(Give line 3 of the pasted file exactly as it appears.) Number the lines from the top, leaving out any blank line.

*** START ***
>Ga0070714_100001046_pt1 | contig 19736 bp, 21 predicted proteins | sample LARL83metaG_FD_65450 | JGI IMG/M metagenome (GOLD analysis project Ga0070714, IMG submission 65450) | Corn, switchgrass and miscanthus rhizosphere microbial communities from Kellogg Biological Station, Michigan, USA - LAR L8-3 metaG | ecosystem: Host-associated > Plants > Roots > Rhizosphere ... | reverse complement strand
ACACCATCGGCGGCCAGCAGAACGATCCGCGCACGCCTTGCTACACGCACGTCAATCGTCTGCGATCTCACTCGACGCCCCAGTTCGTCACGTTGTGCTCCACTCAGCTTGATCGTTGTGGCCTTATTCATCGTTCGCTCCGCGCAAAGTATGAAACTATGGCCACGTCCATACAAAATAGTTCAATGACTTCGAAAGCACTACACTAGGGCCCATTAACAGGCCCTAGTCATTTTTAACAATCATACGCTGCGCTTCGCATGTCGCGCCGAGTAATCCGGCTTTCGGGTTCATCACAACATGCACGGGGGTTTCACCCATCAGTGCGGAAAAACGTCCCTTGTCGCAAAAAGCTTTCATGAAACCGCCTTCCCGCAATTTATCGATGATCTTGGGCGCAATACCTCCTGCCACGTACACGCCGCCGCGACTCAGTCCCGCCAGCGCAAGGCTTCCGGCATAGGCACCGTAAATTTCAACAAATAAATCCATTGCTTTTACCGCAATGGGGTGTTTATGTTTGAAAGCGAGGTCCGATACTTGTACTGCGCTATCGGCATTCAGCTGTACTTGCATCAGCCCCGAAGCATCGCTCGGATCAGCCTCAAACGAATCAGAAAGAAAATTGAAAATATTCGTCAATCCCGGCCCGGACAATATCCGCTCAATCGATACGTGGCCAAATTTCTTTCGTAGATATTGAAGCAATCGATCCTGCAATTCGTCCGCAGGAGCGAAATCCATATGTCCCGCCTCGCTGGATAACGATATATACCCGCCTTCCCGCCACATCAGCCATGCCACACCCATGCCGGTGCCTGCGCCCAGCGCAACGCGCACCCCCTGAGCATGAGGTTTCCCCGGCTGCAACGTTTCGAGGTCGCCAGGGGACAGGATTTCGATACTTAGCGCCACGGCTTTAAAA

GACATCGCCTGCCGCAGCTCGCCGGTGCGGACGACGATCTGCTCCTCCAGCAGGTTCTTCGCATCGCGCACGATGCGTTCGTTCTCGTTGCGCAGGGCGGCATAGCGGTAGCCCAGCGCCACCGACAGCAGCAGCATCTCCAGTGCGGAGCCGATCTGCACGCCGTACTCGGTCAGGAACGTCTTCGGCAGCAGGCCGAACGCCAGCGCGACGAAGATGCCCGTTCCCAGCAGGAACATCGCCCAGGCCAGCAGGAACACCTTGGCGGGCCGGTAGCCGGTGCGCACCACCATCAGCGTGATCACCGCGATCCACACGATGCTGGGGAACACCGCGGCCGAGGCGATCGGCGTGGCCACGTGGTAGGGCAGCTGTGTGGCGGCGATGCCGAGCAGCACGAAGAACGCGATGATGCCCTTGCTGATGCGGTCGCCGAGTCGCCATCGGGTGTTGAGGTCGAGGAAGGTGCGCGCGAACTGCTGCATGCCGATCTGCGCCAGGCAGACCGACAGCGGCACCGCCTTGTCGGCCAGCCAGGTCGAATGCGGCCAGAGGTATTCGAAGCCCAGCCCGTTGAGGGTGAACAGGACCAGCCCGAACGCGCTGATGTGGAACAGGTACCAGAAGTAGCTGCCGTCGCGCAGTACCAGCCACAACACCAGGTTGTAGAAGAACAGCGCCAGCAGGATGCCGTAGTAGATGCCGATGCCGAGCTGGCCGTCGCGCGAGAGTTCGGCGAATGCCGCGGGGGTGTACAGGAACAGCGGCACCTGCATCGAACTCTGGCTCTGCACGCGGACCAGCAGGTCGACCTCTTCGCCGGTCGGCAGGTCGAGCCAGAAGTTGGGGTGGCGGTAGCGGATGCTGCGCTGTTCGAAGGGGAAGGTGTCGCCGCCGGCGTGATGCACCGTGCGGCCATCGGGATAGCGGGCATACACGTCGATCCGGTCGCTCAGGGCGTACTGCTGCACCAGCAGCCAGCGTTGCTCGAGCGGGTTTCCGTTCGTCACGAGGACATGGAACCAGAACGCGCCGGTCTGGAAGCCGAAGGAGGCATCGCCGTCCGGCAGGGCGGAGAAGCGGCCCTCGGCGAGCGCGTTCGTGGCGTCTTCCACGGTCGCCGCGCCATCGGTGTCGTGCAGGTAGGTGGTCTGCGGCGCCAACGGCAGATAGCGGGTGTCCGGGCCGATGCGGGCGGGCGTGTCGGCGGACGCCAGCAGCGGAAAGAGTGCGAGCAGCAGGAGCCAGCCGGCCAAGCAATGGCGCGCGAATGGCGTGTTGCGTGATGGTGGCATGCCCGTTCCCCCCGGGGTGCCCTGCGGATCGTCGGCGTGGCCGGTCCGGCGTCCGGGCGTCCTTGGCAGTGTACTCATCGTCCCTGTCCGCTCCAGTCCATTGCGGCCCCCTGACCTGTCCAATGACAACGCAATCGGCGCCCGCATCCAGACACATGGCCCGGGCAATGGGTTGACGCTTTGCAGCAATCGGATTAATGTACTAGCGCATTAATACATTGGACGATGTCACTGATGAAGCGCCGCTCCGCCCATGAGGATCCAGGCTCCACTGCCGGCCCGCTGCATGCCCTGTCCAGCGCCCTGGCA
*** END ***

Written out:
GACATCGCCTGCCGCAGCTCGCCGGTGCGGACGACGATCTGCTCCTCCAGCAGGTTCTTCGCATCGCGCACGATGCGTTCGTTCTCGTTGCGCAGGGCGGCATAGCGGTAGCCCAGCGCCACCGACAGCAGCAGCATCTCCAGTGCGGAGCCGATCTGCACGCCGTACTCGGTCAGGAACGTCTTCGGCAGCAGGCCGAACGCCAGCGCGACGAAGATGCCCGTTCCCAGCAGGAACATCGCCCAGGCCAGCAGGAACACCTTGGCGGGCCGGTAGCCGGTGCGCACCACCATCAGCGTGATCACCGCGATCCACACGATGCTGGGGAACACCGCGGCCGAGGCGATCGGCGTGGCCACGTGGTAGGGCAGCTGTGTGGCGGCGATGCCGAGCAGCACGAAGAACGCGATGATGCCCTTGCTGATGCGGTCGCCGAGTCGCCATCGGGTGTTGAGGTCGAGGAAGGTGCGCGCGAACTGCTGCATGCCGATCTGCGCCAGGCAGACCGACAGCGGCACCGCCTTGTCGGCCAGCCAGGTCGAATGCGGCCAGAGGTATTCGAAGCCCAGCCCGTTGAGGGTGAACAGGACCAGCCCGAACGCGCTGATGTGGAACAGGTACCAGAAGTAGCTGCCGTCGCGCAGTACCAGCCACAACACCAGGTTGTAGAAGAACAGCGCCAGCAGGATGCCGTAGTAGATGCCGATGCCGAGCTGGCCGTCGCGCGAGAGTTCGGCGAATGCCGCGGGGGTGTACAGGAACAGCGGCACCTGCATCGAACTCTGGCTCTGCACGCGGACCAGCAGGTCGACCTCTTCGCCGGTCGGCAGGTCGAGCCAGAAGTTGGGGTGGCGGTAGCGGATGCTGCGCTGTTCGAAGGGGAAGGTGTCGCCGCCGGCGTGATGCACCGTGCGGCCATCGGGATAGCGGGCATACACGTCGATCCGGTCGCTCAGGGCGTACTGCTGCACCAGCAGCCAGCGTTGCTCGAGCGGGTTTCCGTTCGTCACGAGGACATGGAACCAGAACGCGCCGGTCTGGAAGCCGAAGGAGGCATCGCCGTCCGGCAGGGCGGAGAAGCGGCCCTCGGCGAGCGCGTTCGTGGCGTCTTCCACGGTCGCCGCGCCATCGGTGTCGTGCAGGTAGGTGGTCTGCGGCGCCAACGGCAGATAGCGGGTGTCCGGGCCGATGCGGGCGGGCGTGTCGGCGGACGCCAGCAGCGGAAAGAGTGCGAGCAGCAGGAGCCAGCCGGCCAAGCAATGGCGCGCGAATGGCGTGTTGCGTGATGGTGGCATGCCCGTTCCCCCCGGGGTGCCCTGCGGATCGTCGGCGTGGCCGGTCCGGCGTCCGGGCGTCCTTGGCAGTGTACTCATCGTCCCTGTCCGCTCCAGTCCATTGCGGCCCCCTGACCTGTCCAATGACAACGCAATCGGCGCCCGCATCCAGACACATGGCCCGGGCAATGGGTTGACGCTTTGCAGCAATCGGATTAATGTACTAGCGCATTAATACATTGGACGATGTCACTGATGAAGCGCCGCTCCGCCCATGAGGATCCAGGCTCCACTGCCGGCCCGCTGCATGCCCTGTCCAGCGCCCTGGCA